Low Intensity Conflict Revisited

Discussion in 'Defence & Strategic Issues' started by nandu, May 8, 2010.

  1. nandu

    nandu Senior Member Senior Member

    Oct 5, 2009
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    Low Intensity Conflict Revisited

    The very understandable reluctance to use air power (in the classical sense) against one’s own populace has to be reconciled with the reality that insurgents do not have scruples.

    Insurgencies have existed for centuries. in recent decades however, the easy availability of machineguns, rocket-propelled grenades, RDX explosive with hi-tech remote-triggering devices have made dealing with terrorists and insurgents stressful and painful.

    India’s experience in Kashmir and Sri Lanka, France’s experience in Algeria, Russia’s experience in Chechnya and America’s experience in Vietnam, Afghanistan and Iraq bear testimony to the reality that troops armed with hi-tech weapons and trained for conventional war are at a triple disadvantage when deployed against insurgents and terrorists:

    * Stress levels rise abnormally when coping with ingeniously-improvised bombs in the hands of insurgents who are supported by the population and not distinguishable from innocent civilians.
    * Secondly, since freedom struggles go on for decades, there is little respite from repeated tenures of such stressful counter insurgency deployment.
    * Thirdly, it is unreal to expect troops trained to fight an identifiable enemy in high-intensity battles to be equally proficient in low-intensity conflict involving inadvertent harm to innocent people, and when patriotism and national acclaim the driving force to sustain morale.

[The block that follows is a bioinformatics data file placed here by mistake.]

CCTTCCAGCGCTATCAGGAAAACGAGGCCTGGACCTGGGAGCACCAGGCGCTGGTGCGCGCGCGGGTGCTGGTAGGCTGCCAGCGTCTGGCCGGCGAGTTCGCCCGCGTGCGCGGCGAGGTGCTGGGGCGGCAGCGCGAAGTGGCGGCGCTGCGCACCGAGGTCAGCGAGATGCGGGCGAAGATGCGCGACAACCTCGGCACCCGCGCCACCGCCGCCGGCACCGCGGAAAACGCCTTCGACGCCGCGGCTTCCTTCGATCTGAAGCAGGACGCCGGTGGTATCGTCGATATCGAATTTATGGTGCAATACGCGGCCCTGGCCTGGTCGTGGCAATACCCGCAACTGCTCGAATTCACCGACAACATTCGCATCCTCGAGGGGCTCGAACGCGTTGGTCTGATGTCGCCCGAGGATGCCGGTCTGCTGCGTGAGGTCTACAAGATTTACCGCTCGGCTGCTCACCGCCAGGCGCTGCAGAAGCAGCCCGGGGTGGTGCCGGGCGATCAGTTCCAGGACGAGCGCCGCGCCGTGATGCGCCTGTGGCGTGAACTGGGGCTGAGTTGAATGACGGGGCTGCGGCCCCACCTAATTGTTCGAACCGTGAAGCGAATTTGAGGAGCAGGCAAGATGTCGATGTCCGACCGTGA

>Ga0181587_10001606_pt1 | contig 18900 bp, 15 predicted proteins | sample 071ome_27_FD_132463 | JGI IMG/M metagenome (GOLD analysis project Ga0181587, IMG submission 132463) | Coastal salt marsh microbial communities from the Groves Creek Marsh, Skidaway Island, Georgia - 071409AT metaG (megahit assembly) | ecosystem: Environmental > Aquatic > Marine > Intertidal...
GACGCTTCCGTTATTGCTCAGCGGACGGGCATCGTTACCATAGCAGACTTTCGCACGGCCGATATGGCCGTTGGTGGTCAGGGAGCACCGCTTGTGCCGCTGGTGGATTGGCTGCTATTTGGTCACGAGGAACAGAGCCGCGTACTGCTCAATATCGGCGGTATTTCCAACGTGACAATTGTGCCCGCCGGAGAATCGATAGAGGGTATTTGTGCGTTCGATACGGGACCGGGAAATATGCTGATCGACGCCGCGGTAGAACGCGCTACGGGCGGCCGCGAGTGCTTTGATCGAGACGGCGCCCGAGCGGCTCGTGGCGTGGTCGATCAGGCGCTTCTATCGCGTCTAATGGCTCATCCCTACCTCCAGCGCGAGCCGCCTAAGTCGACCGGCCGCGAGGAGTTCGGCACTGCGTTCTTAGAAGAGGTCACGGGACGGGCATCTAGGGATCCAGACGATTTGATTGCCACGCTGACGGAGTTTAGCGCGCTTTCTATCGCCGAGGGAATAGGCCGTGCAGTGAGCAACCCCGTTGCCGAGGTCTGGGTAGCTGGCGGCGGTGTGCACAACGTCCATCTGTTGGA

Some recent inputs are relevant to this often-discussed dilemma.

    * To minimise stress and sustain high morale, what should be the ratio between deployment time and rest- recovery time? In Iraq, two ratios seem to have emerged. Reportedly, the American Army needs two brigades at home to sustain one in the war zone.1Oddly enough this 2:1 ratio is the same as that used by Navies - to be able to keep one aircraft carrier continuously alert and ready on station, you need three - less than three leads either to reduced alertness or unpredictable readiness or both. The other ratio, reportedly in vogue with the British Army is 5:1 - two years at home for 6 months deployment.
    * The second aspect is the repercussion of such ratios on sanctioned levels of manpower. If the levels already sanctioned are sacrosanct, then the number deployable is derivable from the ratio. Any additional deployment becomes sub optimal in terms of mental health disorders, morale and eventually decreased effectiveness.

    India’s problem of “prolonged low intensity conflict within her borders” is not analogous to the problem being faced by America and Britain in Iraq of “how much they can deploy overseas?” America, (progressively over-committed in Iraq), is worried about the erosion of its capability to counter other crises that threaten its global national interests. India has to remain ready to counter a ‘conventional’ military attack by its adventurous neighbour.

    Apart from the stress disorders of our troops in Jammu and Kashmir, prolonged deployment in the counter insurgency role erodes the time that needs be devoted to training for conventional war. This problem of ‘erosion of training time’ has been discussed for decades. It has come to be taken for granted that since the Army is the “last resort” it might as well be the first resort until a long term solution can be agreed upon of how to be ready for conventional war whilst continuously engaged in low intensity conflict.